This study stands out for its comprehensive approach to investigating the long-term health outcomes of kidney donors compared to a carefully selected control group. One notable strength lies in its extensive follow-up period, spanning several decades, which allows for a more thorough assessment of the risks associated with kidney donation. By including a control group specifically matched to the health status of potential donors, the study minimizes the risk of selection bias, a common concern in previous literature. Additionally, the large sample size, encompassing 1901 donors and 32,621 controls, enhances the statistical power and reliability of the findings. The use of internationally recognized standards (ICD 10) for determining causes of death adds further credibility to the results. Moreover, the identification of immunological renal disease as the primary cause of ESRD among donors provides valuable insights into the underlying mechanisms driving this increased risk. Additionally, the availability of data on key cardiovascular risk factors such as BMI, smoking, and blood pressure in the majority of patients allows for more comprehensive analysis and adjustment for potential confounding variables, further strengthening validity of the study.

However, several limitations should be considered when interpreting the findings of this study. The geographic disparity between the control group, all residing within one county, and the kidney donors drawn from various regions across Norway, introduces a potential source of bias that may limit the generalizability of the results. Additionally, the lack of data on renal function in the control group represents a significant limitation. Because, this information could have provided valuable insights into the observed risks in kidney donors. Furthermore, the longer follow-up time in controls compared to donors may have influenced the detection of ESRD cases, potentially underestimating the true risk faced by donors. Finally, the inability to adjust for the level of education due to missing data highlights a potential limitation in controlling for socioeconomic factors that could impact health outcomes.


In conclusion, this prospective observational study by Mjøen et al. provides valuable insights into the long-term risks faced by kidney donors compared to a carefully selected control group. The comprehensive approach, extensive follow-up period, and large sample size enhance the credibility and reliability of the findings. By meticulously examining all-cause mortality, cardiovascular mortality, and the risk of ESRD, the study highlights important considerations for both donors and healthcare providers. The identification of immunological renal disease as a significant contributor to ESRD among donors underscores the need for continued monitoring and support for this population.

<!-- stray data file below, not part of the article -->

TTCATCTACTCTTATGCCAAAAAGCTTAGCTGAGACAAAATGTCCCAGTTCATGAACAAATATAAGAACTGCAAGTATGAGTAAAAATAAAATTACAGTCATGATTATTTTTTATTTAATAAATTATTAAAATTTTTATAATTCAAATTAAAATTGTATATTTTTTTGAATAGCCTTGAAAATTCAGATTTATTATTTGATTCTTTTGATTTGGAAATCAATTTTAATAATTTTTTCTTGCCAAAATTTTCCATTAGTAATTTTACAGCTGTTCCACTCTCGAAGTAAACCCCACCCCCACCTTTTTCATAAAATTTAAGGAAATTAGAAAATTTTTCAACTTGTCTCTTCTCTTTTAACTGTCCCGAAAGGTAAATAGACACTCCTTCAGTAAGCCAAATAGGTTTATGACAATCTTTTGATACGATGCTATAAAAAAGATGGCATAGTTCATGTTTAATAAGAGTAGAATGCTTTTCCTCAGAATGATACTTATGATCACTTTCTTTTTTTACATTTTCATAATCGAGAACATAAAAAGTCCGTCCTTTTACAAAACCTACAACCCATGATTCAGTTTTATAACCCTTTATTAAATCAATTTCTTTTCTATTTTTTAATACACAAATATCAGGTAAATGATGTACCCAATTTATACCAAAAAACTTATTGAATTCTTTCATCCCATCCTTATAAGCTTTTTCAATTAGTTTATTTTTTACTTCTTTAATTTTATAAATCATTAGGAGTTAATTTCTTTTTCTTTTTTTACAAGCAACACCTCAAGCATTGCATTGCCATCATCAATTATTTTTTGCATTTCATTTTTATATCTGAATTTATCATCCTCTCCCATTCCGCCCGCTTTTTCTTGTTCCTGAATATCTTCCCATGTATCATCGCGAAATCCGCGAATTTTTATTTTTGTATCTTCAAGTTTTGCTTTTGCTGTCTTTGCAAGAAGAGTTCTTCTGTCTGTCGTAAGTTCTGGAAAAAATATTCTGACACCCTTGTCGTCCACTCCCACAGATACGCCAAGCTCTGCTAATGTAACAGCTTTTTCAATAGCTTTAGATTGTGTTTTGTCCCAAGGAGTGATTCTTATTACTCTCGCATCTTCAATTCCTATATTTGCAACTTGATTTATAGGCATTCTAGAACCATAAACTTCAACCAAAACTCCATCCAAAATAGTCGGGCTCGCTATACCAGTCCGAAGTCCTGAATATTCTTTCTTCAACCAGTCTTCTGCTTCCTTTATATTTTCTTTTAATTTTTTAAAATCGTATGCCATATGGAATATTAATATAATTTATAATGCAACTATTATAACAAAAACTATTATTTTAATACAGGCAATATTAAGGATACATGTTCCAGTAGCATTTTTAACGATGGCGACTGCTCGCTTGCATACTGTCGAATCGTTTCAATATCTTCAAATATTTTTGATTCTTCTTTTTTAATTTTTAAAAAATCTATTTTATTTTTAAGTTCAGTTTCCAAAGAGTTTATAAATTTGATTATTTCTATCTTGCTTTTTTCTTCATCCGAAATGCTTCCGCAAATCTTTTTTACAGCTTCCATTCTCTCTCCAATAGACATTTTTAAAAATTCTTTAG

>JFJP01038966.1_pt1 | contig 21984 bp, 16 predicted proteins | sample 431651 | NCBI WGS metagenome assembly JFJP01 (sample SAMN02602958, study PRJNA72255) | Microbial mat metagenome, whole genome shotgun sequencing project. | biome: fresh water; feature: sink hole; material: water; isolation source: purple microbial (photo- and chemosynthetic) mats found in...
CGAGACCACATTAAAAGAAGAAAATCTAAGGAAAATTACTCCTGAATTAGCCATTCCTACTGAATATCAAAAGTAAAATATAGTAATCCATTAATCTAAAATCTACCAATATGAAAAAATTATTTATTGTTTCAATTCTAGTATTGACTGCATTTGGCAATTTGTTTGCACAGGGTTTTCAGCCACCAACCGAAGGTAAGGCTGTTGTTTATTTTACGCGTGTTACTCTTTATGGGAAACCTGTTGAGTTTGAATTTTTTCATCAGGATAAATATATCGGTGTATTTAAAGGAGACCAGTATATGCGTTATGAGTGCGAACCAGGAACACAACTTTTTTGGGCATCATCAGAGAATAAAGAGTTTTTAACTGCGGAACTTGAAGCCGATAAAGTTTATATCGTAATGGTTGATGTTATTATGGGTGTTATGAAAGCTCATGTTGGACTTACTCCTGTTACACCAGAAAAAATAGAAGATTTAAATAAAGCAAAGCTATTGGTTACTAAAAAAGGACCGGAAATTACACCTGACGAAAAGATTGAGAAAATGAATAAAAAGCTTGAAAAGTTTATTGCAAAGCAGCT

Moving forward, it is important to conduct regular monitoring of renal function and cardiovascular health, as well as ongoing support to address any emerging health concerns among kidney donors. Additionally, research aimed at identifying modifiable risk factors and interventions to mitigate these risks, such as lifestyle modifications and targeted medical interventions, is essential to optimize the long-term health outcomes of kidney donors. Overall, a multidisciplinary approach involving healthcare providers, researchers, and policymakers is necessary to address the complex health considerations associated with kidney donation and to ensure the well-being of individuals who selflessly choose to donate their organs to improve the lives of others.


  1. Fehrman-Ekholm, I., Blinder, C. G., Stenbeck, M., Tydén, G., & Groth, C. G. (1997). Kidney donors live longer. Transplantation, 64(7), 976–978.
  2. Ibrahim, H. N., Foley, R., Tan, L., Rogers, T., Bailey, R. F., Guo, H., Gross, C. R., & Matas, A. J. (2009). Long-term consequences of kidney donation. The New England Journal of Medicine, 360(5), 459–469.
  3. Mjøen, G., Reisaeter, A., Hallan, S., Line, P. D., Hartmann, A., Midtvedt, K., Foss, A., Dahle, D. O., & Holdaas, H. (2012). Overall and cardiovascular mortality in Norwegian kidney donors compared to the background population. Nephrology, Dialysis, Transplantation : Official Publication of the European Dialysis and Transplant Association – European Renal Association, 27(1), 443–447.